Docker announced today that it was open sourcing containerd (pronounced Container D), making a key infrastructure piece of its container platform available for anyone to work on.
Containerd, which acts as the core container runtime engine, is a component within Docker that provides “users with an open, stable and extensible base for building non-Docker products and container solutions,” according to the company. Leading cloud providers have signed on to work on it including Alibaba, AWS, Google, IBM and Microsoft.
For now, Docker has not announced the foundation that will house the open source project, but they intend to put it in a neutral foundation some time during the first quarter of 2017.
Solomon Hykes, Docker’s founder and CTO, says a foundational principle of the company has always been about putting the end user first and the plumbing second, and this moves a critical piece of the plumbing into the open source community. “We’re spinning out containerd to make it accessible across the board, and we are doing it in concert and with input from the ecosystem,” he explained.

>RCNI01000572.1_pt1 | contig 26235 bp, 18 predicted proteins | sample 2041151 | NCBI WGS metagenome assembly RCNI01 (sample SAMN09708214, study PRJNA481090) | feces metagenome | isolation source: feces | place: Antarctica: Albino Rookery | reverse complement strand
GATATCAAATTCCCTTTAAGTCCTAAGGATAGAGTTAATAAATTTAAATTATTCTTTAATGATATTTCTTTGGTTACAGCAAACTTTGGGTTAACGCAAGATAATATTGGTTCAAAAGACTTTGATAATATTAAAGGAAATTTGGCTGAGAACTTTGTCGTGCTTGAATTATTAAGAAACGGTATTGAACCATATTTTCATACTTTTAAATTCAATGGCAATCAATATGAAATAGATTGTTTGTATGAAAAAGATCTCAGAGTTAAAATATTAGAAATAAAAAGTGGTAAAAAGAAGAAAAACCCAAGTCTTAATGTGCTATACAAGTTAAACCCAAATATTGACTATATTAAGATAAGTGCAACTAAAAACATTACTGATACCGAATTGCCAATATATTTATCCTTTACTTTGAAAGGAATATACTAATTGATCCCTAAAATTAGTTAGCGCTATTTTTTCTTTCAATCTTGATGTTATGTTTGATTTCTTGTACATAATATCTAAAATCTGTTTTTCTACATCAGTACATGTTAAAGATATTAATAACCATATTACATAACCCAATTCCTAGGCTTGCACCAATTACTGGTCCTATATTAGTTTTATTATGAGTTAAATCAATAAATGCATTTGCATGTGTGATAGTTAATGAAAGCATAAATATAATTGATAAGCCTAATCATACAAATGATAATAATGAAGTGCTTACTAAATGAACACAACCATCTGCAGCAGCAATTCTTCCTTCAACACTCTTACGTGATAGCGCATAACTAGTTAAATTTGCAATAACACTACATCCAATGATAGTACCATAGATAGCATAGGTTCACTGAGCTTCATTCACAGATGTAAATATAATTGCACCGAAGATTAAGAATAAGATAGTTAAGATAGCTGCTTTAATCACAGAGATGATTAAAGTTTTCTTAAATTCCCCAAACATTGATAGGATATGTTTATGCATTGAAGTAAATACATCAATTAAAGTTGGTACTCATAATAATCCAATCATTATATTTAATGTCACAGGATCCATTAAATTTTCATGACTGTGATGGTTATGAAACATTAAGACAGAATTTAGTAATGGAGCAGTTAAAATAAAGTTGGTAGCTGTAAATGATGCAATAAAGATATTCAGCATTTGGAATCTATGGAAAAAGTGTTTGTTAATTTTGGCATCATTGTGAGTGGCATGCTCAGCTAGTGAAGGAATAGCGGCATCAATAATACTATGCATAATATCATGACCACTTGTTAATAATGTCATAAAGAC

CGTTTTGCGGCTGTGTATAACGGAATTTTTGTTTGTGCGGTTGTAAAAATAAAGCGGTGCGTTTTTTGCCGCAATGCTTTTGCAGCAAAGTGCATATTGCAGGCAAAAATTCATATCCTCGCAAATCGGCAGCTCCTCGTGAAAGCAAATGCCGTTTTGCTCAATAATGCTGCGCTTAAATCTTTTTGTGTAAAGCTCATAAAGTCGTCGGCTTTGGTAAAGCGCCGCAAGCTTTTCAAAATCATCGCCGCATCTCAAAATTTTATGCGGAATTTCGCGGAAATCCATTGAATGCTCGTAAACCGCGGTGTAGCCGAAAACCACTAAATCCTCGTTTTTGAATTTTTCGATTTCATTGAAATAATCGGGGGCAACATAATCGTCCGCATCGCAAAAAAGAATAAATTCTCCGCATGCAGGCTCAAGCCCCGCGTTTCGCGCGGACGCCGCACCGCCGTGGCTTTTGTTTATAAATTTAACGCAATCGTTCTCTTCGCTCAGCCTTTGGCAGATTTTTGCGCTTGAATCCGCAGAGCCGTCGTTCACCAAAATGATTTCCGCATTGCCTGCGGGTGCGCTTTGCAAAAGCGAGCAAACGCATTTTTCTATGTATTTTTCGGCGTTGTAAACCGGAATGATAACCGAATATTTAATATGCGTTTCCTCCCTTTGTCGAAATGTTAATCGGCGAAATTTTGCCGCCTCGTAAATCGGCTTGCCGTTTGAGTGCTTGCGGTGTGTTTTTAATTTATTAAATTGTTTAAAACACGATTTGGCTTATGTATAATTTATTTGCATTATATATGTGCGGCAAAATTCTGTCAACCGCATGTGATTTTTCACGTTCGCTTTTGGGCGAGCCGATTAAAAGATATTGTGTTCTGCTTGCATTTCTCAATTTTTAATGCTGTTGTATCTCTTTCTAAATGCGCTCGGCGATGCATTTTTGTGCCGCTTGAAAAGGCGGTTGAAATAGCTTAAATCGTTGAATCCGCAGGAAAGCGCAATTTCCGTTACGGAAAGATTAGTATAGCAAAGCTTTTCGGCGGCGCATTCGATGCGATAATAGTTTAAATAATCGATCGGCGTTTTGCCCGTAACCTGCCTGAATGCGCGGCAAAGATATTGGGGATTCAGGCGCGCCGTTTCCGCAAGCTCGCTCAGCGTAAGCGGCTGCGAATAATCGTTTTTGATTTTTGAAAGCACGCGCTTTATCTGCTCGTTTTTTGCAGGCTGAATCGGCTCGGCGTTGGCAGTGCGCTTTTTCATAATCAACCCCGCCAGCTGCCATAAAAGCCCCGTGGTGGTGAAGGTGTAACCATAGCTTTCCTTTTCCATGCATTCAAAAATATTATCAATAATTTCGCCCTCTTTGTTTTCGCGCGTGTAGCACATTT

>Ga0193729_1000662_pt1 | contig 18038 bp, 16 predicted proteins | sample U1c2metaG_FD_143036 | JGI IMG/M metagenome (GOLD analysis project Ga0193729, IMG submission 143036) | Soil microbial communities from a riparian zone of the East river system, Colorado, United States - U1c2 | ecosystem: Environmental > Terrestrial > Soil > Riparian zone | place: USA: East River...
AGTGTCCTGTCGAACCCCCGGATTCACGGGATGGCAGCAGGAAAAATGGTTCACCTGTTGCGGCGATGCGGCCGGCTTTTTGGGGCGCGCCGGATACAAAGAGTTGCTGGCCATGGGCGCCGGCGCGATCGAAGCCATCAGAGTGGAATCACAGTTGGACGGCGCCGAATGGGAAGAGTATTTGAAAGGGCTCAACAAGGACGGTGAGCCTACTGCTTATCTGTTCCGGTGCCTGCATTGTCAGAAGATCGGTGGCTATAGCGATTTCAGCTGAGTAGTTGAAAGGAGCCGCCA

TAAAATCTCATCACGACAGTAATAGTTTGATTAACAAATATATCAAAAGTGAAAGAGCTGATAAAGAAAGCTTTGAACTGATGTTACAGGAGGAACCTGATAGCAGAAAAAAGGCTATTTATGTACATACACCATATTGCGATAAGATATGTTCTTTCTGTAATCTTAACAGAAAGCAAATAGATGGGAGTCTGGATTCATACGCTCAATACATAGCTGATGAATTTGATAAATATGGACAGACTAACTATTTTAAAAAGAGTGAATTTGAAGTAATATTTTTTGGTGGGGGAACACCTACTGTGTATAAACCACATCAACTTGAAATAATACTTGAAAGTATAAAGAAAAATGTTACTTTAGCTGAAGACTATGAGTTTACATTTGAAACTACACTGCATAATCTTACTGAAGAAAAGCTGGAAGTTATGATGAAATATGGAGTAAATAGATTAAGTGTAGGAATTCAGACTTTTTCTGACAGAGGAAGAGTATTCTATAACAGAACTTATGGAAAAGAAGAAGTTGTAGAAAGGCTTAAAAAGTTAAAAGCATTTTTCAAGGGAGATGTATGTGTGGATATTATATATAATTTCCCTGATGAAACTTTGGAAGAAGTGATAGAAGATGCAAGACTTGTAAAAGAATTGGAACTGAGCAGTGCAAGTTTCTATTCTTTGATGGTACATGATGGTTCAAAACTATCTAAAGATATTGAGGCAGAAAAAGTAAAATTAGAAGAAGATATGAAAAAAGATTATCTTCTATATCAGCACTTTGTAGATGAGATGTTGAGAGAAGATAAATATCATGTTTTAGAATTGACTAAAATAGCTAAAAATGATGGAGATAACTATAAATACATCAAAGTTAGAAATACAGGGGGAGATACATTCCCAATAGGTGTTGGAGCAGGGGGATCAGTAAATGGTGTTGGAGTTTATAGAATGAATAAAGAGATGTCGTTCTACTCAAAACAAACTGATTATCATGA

“As of [today] we have a completely new repo for containerd, separate from Docker, with details around contribution needs and an explicit road map,” Hykes told TechCrunch. By donating the containerd code to a foundation to manage in a neutral open place, it will allow major cloud vendors to collaborate on it, he explained.
Hykes says this is a big deal because there has been a lot of demand from the community to spin this piece out and open source it, but because of the technical complexity, it’s only been able to do it now through modularizing the various components in the platform.
Docker clearly didn’t want to be completely responsible for what it called, “the boring infrastructure pieces” and this allows the company to concentrate more on its core developer customers. In fact, the company has been moving various pieces of the underlying plumbing into open source for the last couple of years with the goal of standardizing these pieces across systems.
But it also appears to want to placate critics in the open source community by emphasizing its commitment to the Open Containers Initiative (OCI) standard.
“We’re making it a point to make it clear that we do support open standards,” Hykes said. “We are renewing and clarifying complete support to OCI. The goal is to reassure the open source community that we understand what they are looking for and we are going to deliver all of it,” he said.
He’s hoping this announcement will end the debate around these issues in the open source community and allow the company to focus on building products.